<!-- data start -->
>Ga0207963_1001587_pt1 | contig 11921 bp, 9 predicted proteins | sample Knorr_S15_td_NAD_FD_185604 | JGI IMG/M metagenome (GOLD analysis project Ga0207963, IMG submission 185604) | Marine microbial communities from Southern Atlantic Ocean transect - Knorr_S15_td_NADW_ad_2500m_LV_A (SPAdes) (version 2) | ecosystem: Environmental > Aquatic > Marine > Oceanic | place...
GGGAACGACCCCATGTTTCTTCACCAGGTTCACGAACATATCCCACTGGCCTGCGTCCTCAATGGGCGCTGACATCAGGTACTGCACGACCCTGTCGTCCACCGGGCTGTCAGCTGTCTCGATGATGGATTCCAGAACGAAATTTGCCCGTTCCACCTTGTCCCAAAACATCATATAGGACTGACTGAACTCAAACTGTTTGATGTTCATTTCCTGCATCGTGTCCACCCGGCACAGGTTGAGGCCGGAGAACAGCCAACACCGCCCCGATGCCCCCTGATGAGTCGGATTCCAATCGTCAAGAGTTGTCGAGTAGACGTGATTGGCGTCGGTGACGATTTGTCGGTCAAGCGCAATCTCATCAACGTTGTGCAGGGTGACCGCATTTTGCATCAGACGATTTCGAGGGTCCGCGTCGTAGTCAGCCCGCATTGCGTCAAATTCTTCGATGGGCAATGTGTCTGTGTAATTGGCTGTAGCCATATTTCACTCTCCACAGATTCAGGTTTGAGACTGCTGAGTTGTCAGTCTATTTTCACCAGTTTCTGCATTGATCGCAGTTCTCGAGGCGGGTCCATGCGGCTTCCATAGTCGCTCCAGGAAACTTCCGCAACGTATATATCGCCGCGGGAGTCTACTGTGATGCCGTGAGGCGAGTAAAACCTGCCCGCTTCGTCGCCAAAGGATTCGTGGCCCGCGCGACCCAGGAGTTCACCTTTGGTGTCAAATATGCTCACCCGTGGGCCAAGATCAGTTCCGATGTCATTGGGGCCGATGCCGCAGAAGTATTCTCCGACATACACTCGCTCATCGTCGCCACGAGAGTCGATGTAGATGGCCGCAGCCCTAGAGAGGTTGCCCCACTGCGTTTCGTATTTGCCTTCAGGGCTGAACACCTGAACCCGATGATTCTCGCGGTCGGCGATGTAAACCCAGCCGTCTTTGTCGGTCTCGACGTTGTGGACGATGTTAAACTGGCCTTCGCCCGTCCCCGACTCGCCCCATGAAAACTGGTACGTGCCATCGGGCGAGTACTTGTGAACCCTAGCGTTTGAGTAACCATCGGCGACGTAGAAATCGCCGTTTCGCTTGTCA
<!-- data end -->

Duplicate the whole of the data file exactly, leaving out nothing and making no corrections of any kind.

>Ga0207963_1001587_pt1 | contig 11921 bp, 9 predicted proteins | sample Knorr_S15_td_NAD_FD_185604 | JGI IMG/M metagenome (GOLD analysis project Ga0207963, IMG submission 185604) | Marine microbial communities from Southern Atlantic Ocean transect - Knorr_S15_td_NADW_ad_2500m_LV_A (SPAdes) (version 2) | ecosystem: Environmental > Aquatic > Marine > Oceanic | place...
GGGAACGACCCCATGTTTCTTCACCAGGTTCACGAACATATCCCACTGGCCTGCGTCCTCAATGGGCGCTGACATCAGGTACTGCACGACCCTGTCGTCCACCGGGCTGTCAGCTGTCTCGATGATGGATTCCAGAACGAAATTTGCCCGTTCCACCTTGTCCCAAAACATCATATAGGACTGACTGAACTCAAACTGTTTGATGTTCATTTCCTGCATCGTGTCCACCCGGCACAGGTTGAGGCCGGAGAACAGCCAACACCGCCCCGATGCCCCCTGATGAGTCGGATTCCAATCGTCAAGAGTTGTCGAGTAGACGTGATTGGCGTCGGTGACGATTTGTCGGTCAAGCGCAATCTCATCAACGTTGTGCAGGGTGACCGCATTTTGCATCAGACGATTTCGAGGGTCCGCGTCGTAGTCAGCCCGCATTGCGTCAAATTCTTCGATGGGCAATGTGTCTGTGTAATTGGCTGTAGCCATATTTCACTCTCCACAGATTCAGGTTTGAGACTGCTGAGTTGTCAGTCTATTTTCACCAGTTTCTGCATTGATCGCAGTTCTCGAGGCGGGTCCATGCGGCTTCCATAGTCGCTCCAGGAAACTTCCGCAACGTATATATCGCCGCGGGAGTCTACTGTGATGCCGTGAGGCGAGTAAAACCTGCCCGCTTCGTCGCCAAAGGATTCGTGGCCCGCGCGACCCAGGAGTTCACCTTTGGTGTCAAATATGCTCACCCGTGGGCCAAGATCAGTTCCGATGTCATTGGGGCCGATGCCGCAGAAGTATTCTCCGACATACACTCGCTCATCGTCGCCACGAGAGTCGATGTAGATGGCCGCAGCCCTAGAGAGGTTGCCCCACTGCGTTTCGTATTTGCCTTCAGGGCTGAACACCTGAACCCGATGATTCTCGCGGTCGGCGATGTAAACCCAGCCGTCTTTGTCGGTCTCGACGTTGTGGACGATGTTAAACTGGCCTTCGCCCGTCCCCGACTCGCCCCATGAAAACTGGTACGTGCCATCGGGCGAGTACTTGTGAACCCTAGCGTTTGAGTAACCATCGGCGACGTAGAAATCGCCGTTTCGCTTGTCA